In its three years of existence, Google’s free photo management platform, Google Photos has largely remained unchallenged. With a consistent stream of updates and smart features tailored by incredibly accurate algorithms, Google Photos has been pretty much the default option for over 500 million users. However, it also suffers from the same bottleneck which looms around nearly all Google services — data collection.
By signing up for Google Photos, users are essentially agreeing to share gigs of data with the search engine behemoth. Switching off the backup feature effectively makes the app kaput and restricts you from using any of its intelligent tools. Of course, Google Photos is designed to take the hassle out of managing or looking through hundreds of pictures or videos. Therefore, disabling the backup and restore feature is certainly counterintuitive. But what if you’re someone who doesn’t want to upload their media and just wants an app that makes it easier to search them?
If you’re one of those users, I’d like you to meet Curator.
Curator, for starters, is your standard Android gallery app with a modern and minimalistic aesthetic that’s both fresh and pleasing. It lets you easily manage several folders and navigate around through gestures. There’s even has a dark theme for your nighttime browsing sessions. But, of course, you’re not here to read about yet another gallery app for Android.
Curator, in addition to all of those features, comes with the ability to tag pictures based on what they’re about just like Google Photos. The difference is, in Curator’s case, it’s all happening offline and on your phone. The app asks for only one permission and that’s for accessing your storage. And it does work quite well.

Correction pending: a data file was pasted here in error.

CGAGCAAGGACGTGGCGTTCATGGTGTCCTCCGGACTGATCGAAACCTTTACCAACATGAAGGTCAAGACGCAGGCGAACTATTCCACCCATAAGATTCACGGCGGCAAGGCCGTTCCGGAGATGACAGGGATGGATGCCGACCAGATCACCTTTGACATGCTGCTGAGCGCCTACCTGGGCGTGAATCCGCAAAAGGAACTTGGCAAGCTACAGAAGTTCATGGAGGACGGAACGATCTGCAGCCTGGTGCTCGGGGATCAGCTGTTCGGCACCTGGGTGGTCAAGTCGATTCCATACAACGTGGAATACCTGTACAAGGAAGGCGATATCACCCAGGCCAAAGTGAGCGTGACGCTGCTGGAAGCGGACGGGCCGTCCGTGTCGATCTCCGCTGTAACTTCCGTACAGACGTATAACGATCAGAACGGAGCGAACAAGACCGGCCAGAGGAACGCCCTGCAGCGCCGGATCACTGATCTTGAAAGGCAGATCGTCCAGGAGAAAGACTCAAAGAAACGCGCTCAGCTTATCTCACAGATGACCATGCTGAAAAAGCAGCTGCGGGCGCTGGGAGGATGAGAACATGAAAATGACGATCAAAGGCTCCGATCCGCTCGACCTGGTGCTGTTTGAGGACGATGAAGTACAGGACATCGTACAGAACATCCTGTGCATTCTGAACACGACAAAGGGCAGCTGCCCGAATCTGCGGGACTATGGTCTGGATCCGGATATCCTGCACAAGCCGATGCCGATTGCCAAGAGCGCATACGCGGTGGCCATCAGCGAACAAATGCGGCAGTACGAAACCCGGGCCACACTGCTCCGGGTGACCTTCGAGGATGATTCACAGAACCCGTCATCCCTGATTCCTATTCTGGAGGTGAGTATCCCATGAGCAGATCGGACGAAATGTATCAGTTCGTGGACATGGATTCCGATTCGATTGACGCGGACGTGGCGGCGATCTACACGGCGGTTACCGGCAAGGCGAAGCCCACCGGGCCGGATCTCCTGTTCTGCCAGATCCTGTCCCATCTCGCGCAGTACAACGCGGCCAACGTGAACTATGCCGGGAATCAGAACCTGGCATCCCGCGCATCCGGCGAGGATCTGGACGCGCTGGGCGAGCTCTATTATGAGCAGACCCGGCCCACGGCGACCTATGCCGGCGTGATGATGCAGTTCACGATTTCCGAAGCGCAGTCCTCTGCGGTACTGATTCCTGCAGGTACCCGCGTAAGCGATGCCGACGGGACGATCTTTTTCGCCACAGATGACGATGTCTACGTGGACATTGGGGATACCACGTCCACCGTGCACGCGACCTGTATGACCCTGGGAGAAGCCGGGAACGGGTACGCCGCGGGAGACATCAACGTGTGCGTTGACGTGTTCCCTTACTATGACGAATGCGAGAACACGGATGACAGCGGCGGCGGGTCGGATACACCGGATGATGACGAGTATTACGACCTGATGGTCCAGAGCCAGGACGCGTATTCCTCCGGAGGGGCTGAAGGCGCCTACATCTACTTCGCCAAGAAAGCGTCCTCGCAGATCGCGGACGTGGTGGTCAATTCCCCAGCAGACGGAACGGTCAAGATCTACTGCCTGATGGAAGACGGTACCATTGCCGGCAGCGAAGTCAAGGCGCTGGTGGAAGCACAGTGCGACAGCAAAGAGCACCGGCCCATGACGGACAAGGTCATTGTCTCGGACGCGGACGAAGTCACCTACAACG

Curator can detect just about anything in a picture such as pets, beach, farm, skylines, selfies and files them accordingly. Similar to Google Photos, you can then specifically search what you’re looking for and Curator will pull up the matching photos in a matter of seconds. Curator’s developer also says he’s planning to add people recognition too in the forthcoming updates which will certainly bring to closer to being a Google Photos alternative for people who are not comfortable sharing all their pictures onto the cloud.
Curator, although, is still in its beta stages and hence, you will come across a few bugs here and there. Moreover, it’s not as powerful as Google due to the lack of enough data and I did occasionally find precision issues. Nevertheless, it is worth a try and did I mention it’s entirely free of cost?